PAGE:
Father, help us to take to heart the Bible as it calls to us and challenges us. Help us in our own private lives, known to you and to ourselves, to take seriously the issues of sin, to identify our own weaknesses. Help us to say with David, “Create in me a clean heart … and renew a right spirit within me.” We ask with David, “How can a young man keep his way pure?” And we hear the reply: by paying attention to the Bible. Help us, then, to be in the Bible, help us to be in the company of God’s people, help us to keep short accounts with sin, and help us to bear with each other, to forgive one another, and ultimately to love with that kind of compassion which Christ displayed in reaching out to us. For we pray in his lovely name. Amen.
 John 14:15 (paraphrased).
 Titus 2:11–13 (NIV 1984).
 Hebrews 13:3 (NIV 1984).
 Colossians 2:9–23 (paraphrased).
 Colossians 2:20 (NIV 1984).
 Colossians 2:20–21 (paraphrased).
 Colossians 2:22–23 (NIV 1984).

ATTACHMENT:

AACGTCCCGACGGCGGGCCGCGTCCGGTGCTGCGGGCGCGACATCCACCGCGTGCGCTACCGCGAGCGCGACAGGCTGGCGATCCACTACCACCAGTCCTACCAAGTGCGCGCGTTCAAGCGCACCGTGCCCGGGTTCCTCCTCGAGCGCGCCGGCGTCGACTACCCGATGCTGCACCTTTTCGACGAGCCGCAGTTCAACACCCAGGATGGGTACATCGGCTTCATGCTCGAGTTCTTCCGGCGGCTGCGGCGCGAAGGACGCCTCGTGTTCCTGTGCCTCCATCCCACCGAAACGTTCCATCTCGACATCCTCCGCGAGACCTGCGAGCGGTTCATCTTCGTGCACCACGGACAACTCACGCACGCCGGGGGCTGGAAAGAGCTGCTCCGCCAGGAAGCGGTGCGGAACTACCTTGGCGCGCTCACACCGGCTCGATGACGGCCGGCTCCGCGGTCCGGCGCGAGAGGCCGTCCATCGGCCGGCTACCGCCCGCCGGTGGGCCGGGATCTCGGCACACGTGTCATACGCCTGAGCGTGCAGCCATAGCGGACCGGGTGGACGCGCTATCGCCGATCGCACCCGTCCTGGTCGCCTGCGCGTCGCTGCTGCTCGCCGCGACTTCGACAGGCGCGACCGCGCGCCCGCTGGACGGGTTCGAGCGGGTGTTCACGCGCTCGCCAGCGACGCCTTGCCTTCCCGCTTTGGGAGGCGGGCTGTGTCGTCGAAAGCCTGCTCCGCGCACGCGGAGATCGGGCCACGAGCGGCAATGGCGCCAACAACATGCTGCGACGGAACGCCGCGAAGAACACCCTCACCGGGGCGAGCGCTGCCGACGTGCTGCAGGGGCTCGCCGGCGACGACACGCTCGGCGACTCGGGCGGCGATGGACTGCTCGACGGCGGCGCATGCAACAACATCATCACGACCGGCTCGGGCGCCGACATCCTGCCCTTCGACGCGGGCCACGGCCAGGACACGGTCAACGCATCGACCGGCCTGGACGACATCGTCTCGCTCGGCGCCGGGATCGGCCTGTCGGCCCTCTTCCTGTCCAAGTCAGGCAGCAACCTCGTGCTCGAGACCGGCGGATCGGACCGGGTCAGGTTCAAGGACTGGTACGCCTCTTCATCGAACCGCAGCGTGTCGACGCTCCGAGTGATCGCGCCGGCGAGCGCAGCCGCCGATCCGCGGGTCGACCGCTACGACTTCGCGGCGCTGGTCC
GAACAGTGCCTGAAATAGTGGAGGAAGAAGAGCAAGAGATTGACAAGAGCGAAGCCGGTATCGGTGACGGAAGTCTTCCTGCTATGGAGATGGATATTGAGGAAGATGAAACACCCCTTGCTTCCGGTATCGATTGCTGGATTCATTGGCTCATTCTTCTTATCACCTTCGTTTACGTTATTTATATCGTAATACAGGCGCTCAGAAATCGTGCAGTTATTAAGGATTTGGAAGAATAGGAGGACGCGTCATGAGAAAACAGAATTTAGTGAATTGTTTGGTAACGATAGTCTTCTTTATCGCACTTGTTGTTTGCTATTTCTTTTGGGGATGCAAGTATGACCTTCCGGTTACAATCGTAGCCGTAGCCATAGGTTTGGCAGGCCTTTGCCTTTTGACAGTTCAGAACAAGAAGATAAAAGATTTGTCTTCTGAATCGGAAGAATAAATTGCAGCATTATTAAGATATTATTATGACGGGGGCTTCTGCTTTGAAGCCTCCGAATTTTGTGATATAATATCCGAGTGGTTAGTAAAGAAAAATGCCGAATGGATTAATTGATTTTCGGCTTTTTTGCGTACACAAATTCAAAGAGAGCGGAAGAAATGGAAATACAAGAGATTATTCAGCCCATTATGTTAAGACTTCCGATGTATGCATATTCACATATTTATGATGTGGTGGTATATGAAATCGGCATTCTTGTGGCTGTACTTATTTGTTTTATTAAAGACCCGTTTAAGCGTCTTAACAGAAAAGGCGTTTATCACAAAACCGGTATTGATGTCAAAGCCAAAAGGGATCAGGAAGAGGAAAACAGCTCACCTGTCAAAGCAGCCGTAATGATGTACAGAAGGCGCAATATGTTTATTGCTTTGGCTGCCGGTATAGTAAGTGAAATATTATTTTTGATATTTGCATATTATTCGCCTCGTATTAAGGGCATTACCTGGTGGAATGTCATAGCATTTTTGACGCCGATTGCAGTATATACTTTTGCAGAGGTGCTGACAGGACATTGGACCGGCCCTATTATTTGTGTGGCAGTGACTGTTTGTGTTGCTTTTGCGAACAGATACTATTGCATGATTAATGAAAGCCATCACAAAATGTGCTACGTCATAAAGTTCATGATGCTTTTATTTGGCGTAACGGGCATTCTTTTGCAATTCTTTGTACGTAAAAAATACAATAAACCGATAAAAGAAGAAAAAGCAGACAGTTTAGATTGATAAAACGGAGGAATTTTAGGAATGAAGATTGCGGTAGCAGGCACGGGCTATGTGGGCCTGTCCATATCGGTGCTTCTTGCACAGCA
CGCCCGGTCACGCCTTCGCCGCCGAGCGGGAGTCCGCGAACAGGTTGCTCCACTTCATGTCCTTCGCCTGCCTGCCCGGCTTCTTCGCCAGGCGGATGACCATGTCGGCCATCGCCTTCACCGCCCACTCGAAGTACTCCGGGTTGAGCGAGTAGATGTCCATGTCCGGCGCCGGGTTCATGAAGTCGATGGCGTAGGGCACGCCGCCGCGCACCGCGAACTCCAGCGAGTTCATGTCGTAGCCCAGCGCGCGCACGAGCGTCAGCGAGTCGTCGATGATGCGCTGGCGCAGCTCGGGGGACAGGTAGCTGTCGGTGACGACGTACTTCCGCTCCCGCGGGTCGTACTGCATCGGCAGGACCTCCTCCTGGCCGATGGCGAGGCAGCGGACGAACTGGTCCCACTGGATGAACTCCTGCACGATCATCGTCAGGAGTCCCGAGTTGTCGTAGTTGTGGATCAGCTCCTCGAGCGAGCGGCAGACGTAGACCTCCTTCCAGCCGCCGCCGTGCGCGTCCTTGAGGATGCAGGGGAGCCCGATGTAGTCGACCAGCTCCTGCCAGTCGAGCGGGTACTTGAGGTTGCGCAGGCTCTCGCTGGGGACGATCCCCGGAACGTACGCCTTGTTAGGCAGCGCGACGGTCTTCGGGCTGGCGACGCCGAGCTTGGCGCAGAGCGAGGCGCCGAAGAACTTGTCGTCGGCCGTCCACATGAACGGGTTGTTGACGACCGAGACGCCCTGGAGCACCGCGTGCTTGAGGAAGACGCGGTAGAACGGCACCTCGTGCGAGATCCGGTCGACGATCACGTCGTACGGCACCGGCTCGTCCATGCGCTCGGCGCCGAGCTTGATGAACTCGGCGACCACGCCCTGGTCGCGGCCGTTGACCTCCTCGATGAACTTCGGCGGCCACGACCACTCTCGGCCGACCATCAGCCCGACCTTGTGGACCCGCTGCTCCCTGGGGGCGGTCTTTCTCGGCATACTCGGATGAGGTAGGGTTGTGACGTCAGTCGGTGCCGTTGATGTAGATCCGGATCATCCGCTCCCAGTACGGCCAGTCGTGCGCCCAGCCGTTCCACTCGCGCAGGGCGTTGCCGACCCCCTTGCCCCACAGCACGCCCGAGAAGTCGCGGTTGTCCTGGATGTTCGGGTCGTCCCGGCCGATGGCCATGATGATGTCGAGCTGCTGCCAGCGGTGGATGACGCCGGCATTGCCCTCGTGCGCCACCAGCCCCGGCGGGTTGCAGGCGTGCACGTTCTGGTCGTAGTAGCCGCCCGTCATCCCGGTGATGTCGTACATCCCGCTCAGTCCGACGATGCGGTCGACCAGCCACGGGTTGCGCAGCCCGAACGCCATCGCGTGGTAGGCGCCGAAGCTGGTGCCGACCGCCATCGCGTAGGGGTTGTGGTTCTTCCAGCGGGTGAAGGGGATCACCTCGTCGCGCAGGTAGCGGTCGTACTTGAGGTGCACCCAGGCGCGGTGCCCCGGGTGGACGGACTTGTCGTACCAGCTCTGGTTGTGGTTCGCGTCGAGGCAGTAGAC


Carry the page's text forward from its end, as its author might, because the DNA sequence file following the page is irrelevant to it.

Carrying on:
1 Corinthians 6:19–20 (NIV 1984).
 Colossians 3:1 (NIV 1984).
 1 Corinthians 2:14 (paraphrased).
 See 1 Corinthians 6:13–17.
 Colossians 1:21–22 (NIV 1984).
 Beverly Darnall, Dick Tunney, and Melodie Tunney, “Seekers of Your Heart” (1987). Paraphrased.
 Romans 12:2 (NIV 1984).
 1 Peter 1:13 (paraphrased).
 Paul Dwight Moody and Arthur Percy Fitt, The Shorter Life of D. L. Moody, vol. 1 (Chicago: The Bible Institute Colportage Association, 1900), 9.
 Philippians 1:21 (NIV 1984).
 Colossians 3:4 (NIV 1984).
 Colossians 3:5 (NIV 1984).
 Charles Wesley, “O for a Thousand Tongues to Sing” (1739).
 Augustus Toplady, “Rock of Ages, Cleft for Me” (1776).
 2 Corinthians 5:21 (NIV 1984).
 The Westminster Confession of Faith 13.2.
 Robert Murray M’Cheyne, Memoir and Remains of the Rev. R. M. M’Cheyne, ed. Andrew A. Bonar (Edinburgh and London: Oliphant, Anderson, and Ferrier, 1892), 153. Paraphrased.
 Apocryphally attributed to Ralph Waldo Emerson. Original author unknown.
 Colossians 3:5 (NIV 1984).
 Colossians 3:5 (NIV 1984).
 Colossians 3:8–9 (paraphrased).
 Colossians 3:9–10 (NIV 1984).
 Colossians 3:11 (paraphrased).
 Colossians 3:12 (NIV 1984).
 Romans 9:2–3 (paraphrased).
 Colossians 3:12 (NIV 1984).
 Psalm 51:10 (KJV).
 Psalm 119:9 (NIV 1984).